Monday, April 26, 2010

Another ecological disaster thanks to our Big Oil friends

After the explosion that claimed 11 lives, the oil drilling rig Deepwater Horizon sunk some 36 hours later. Since then, it has been spewing 42,000 gallons of crude oil per day into the Gulf of Mexico some 40 miles off the shores of  Louisiana. The visible spill is now roughly 1,300 square miles and rapidly growing.

Often when I read various online blogs and there are discussions over electric vehicles verses internal combustion engine cars, inevitably the discussion turns to the fact that much of the electricity in this country and around the world is produced by burning coal which itself is bad for the environment. This is true, burning coal (or burning just about anything for that matter) to produce energy is not environmentally friendly and we do need to develop more clean, renewable sources of electricity generation. However that doesn't mean by any stretch of the imagination that oil is better, it just means that the current electricity generation methods aren't perfect, but it's still a better fuel than oil.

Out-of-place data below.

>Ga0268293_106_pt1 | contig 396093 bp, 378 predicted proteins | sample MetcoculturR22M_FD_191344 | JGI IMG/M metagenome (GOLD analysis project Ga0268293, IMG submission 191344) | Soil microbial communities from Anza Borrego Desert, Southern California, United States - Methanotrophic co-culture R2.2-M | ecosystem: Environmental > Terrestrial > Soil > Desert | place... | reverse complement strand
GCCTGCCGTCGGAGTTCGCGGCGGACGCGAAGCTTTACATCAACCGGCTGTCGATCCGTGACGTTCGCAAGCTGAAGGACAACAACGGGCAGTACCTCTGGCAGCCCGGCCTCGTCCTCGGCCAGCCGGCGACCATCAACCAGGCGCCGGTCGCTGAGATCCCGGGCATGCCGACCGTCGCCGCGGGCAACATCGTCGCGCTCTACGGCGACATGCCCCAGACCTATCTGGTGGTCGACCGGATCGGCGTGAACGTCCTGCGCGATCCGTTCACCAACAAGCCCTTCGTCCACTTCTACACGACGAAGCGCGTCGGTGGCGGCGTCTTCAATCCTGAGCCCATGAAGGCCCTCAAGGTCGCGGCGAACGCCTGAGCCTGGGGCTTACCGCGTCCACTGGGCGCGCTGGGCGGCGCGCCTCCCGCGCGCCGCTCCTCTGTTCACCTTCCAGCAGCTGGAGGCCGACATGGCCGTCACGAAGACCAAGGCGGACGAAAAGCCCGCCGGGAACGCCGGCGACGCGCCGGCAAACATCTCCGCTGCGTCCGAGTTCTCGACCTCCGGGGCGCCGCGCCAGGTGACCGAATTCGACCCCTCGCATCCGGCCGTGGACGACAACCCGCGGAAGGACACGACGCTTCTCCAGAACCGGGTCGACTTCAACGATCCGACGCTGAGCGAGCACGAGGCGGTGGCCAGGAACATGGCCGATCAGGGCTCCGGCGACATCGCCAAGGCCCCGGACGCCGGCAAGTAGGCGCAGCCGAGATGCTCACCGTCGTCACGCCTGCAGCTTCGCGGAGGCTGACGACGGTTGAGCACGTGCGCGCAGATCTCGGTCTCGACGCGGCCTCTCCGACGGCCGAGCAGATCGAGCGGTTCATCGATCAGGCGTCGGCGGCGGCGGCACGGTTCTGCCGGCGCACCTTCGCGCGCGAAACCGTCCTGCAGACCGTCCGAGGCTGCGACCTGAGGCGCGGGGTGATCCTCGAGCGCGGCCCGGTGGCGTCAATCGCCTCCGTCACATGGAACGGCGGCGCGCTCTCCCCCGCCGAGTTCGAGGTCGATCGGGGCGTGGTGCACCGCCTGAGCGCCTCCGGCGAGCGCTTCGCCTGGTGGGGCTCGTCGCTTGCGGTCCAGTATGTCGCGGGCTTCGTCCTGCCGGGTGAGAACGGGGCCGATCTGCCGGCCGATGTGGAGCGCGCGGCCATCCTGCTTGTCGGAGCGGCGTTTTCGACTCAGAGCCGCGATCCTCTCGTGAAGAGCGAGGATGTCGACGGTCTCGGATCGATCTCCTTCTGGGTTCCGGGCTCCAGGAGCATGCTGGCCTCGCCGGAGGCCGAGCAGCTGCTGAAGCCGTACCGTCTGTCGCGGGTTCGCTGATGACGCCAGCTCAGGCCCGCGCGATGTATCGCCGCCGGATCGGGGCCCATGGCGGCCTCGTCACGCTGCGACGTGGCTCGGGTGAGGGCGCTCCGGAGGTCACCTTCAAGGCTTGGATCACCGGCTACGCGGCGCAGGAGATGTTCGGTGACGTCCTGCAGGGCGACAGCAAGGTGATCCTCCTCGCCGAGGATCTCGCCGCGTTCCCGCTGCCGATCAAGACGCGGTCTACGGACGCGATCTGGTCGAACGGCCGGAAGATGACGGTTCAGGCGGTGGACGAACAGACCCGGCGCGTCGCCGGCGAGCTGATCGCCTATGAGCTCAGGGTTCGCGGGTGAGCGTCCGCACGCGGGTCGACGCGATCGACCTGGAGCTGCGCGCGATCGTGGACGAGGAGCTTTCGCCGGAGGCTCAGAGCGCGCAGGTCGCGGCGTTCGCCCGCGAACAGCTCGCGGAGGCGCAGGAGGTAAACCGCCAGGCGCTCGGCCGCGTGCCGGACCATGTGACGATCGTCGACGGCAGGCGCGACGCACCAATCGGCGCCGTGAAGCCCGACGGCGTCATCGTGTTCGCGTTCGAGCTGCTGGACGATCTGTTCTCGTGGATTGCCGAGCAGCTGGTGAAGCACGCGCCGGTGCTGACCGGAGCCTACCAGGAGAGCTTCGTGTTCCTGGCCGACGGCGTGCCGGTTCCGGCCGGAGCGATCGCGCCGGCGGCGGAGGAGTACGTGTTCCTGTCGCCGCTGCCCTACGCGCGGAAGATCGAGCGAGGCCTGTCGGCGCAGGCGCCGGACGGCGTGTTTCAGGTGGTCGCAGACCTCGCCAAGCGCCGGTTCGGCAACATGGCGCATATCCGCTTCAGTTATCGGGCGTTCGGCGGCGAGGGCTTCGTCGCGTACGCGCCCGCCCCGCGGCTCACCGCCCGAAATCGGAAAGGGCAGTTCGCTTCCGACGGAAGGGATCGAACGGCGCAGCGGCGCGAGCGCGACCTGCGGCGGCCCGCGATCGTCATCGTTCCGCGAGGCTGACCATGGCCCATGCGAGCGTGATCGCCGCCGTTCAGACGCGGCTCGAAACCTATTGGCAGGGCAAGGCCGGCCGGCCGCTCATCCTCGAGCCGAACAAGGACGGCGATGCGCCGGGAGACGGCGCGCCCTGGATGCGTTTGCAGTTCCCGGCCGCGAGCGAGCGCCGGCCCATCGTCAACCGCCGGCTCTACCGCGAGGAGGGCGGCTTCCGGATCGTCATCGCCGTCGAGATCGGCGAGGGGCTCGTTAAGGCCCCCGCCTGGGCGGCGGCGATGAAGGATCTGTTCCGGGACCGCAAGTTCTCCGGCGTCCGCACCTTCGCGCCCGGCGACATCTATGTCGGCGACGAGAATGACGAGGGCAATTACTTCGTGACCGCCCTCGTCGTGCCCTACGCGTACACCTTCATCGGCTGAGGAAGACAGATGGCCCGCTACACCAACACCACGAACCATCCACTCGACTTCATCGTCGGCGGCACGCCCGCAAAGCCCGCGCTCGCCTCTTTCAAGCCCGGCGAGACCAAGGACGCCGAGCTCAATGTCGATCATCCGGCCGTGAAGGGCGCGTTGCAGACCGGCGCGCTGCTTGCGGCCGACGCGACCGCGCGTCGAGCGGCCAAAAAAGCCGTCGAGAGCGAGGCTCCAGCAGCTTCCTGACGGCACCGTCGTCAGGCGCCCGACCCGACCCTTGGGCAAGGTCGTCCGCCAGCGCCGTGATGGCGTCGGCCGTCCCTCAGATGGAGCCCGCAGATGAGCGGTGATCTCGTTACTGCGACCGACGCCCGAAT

One only needs to look at the scope of disasters like what we currently have off the coast of Louisiana to see the disastrous results of oil spills. If a train carrying coal to a power plant derails and spills, we can simply pick the train back up, scoop up the coal and the incident is over. When a tanker like the Exxon Valdez dumps 11 million gallons of oil into the water or a oil rig like the Deepwater Horizon sinks they create an epic ecological disaster that lasts for decades, costs hundreds of millions of dollars and kills uncountable amounts of wildlife.

I charge my electric car on electricity generated by my solar electric system at my home, but even if I was using electricity generated from a coal burning power plant I know it is still a much better energy solution than drilling for oil is.


  1. So true. I hope they get thing capped and contained soon

  2. That's disgusting. A terrible tragedy for everyone involved. I wonder if the slick will make it to the shores of Louisiana